The Bar Belle: Sake

Sake
2477 18th St. N.W.

I didn’t know whether to blame senioritis or my five consecutive classes, but I had definitely gotten into a Thursday night rut. Back in my days at Thurston, Thursday was the night to go out. I would spend hours deciding between Seven jeans or black pants, coordinate an equally expensive and generic bag, then covertly pregame taking multiple shots of raspberry Smirnoff. I would then go to some promoted club where I would pay sometimes more than $10 to wander around aimlessly taking sips from my arm-banded friends’ drinks. Okay, so I didn’t miss everything about freshman Thursday nights, but I did miss the excitement of dressing up and going somewhere that didn’t serve beer in buckets or play Bon Jovi every half hour.

So I got off the couch, turned off “Extreme Makeover” (although I did want to see made-over Dawn’s reunion with her family quite badly), tossed my Sizz-Ex container and opened a bottle of wine. After a few phone calls, I recruited a date to go to Sake, a place I had heard was chill yet chic, the perfect compromise between my senior and freshman social tastes. After primping for at least an hour (I even flat-ironed my hair) and keeping my date waiting for about half as long, we finally were in a cab to Adams Morgan.

After wandering for some time down the strip, we finally found Sake on the end near the McDonald’s. The six burly men in monochrome black standing at the door were a bit intimidating, but I read it as a sign of the fabulous party inside. We were charged no cover after having IDs checked and walked though the glass entrance. On the other side of the glass wall was a narrow hallway lined with leather benches facing the cubed tables, each with lit candles. But no one was sitting there. Either it was too pretty, or more likely really uncomfortable. As we continued on our journey in the Asian lounge/grill, we came to the sushi bar on the first level. Although we weren’t there to eat, if we had, it seemed too dark to maneuver chopsticks around one of their small plates of sushi, sashimi and Izokaya. I did learn, however, for those not too keen on the Adams Morgan late night food offerings, that Sake serves sushi on the weekend until 2:30 a.m.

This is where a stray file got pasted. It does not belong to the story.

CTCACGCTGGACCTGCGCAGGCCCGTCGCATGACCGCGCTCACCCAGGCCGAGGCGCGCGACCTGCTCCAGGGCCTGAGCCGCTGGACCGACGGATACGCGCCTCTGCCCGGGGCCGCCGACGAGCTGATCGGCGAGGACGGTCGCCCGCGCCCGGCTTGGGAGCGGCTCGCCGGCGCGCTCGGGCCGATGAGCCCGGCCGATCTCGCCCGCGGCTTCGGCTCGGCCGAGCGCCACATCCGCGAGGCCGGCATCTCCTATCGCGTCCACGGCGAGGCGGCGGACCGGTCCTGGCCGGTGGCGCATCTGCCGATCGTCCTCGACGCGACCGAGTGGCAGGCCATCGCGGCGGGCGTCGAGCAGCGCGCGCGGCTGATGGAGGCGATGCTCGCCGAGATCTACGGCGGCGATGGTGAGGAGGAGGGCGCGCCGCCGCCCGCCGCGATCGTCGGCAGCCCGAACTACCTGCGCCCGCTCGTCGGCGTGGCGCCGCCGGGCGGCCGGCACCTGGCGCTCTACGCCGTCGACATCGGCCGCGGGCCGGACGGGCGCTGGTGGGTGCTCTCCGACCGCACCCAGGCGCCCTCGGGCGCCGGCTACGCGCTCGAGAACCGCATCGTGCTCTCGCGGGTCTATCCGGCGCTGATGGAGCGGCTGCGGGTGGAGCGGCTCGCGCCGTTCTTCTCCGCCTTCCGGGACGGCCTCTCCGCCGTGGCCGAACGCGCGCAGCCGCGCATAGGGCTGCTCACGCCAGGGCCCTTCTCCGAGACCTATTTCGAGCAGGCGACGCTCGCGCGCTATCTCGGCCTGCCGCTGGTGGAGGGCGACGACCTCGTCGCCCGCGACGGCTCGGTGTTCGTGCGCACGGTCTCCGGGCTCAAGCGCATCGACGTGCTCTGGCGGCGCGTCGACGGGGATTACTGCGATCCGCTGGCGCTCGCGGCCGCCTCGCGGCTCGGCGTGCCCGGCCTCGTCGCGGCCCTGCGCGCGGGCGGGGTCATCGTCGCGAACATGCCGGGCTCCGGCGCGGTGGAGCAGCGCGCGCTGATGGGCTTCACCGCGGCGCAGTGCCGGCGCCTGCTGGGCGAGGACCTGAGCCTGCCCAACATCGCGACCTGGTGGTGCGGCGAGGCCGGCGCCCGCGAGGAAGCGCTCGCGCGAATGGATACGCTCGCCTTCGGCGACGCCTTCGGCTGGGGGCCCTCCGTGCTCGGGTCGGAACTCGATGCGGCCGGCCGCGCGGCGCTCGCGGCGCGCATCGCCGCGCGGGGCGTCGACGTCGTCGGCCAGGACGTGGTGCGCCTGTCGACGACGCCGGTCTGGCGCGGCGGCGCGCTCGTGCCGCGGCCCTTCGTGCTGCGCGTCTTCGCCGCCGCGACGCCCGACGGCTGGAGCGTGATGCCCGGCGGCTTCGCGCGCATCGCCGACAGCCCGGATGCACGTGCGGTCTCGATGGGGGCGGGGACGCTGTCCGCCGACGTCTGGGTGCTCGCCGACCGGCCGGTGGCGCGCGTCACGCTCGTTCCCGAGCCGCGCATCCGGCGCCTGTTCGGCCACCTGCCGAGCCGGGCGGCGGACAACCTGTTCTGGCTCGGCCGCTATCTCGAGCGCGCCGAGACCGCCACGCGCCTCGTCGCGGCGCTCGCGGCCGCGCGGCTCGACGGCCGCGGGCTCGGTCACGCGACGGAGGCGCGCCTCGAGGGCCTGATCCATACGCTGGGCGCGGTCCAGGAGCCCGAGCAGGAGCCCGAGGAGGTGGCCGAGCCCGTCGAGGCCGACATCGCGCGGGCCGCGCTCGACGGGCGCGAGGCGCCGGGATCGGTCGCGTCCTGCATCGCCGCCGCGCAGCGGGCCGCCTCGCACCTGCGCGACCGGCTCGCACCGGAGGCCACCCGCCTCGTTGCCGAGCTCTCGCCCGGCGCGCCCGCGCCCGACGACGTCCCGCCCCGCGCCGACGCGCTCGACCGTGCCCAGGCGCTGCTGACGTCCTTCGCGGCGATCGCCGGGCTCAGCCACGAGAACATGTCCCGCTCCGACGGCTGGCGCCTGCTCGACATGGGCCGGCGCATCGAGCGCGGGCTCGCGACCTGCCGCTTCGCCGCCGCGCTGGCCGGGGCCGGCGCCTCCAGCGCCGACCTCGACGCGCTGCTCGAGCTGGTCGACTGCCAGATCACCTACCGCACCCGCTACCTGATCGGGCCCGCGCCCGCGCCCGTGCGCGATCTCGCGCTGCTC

We were beckoned by the sound of bongo drums and a tambourine emanating from the lower level. After we made our descent down the staircase, we ignored the odd music (which made Bon Jovi look not so bad) and realized we had entered a psychedelic igloo. Perhaps that’s an exaggeration, but we were surrounded by angular white surfaces that had some sort of lighting underneath that alternated hues from all over the spectrum. There were several small seating areas with red IKEA sectionals and a dance floor. We were the only people at the bar, with ten other people in small groups on the couches. We ordered a Jack and Coke and a glass of Chardonnay, both $6. And you wouldn’t believe how great the service is when you are the only one at a bar. Although I was mesmerized by the futuristic d?cor, I knew I would only make it through one round of drinks. The cute, blonde bartender told us to come back on Wednesday for their ’80s night or Friday and Saturday when it is more crowded. Those who like a stylish atmosphere with relaxed seating may want to have their own Sake experience.

Bar Belle Rating: 2/5

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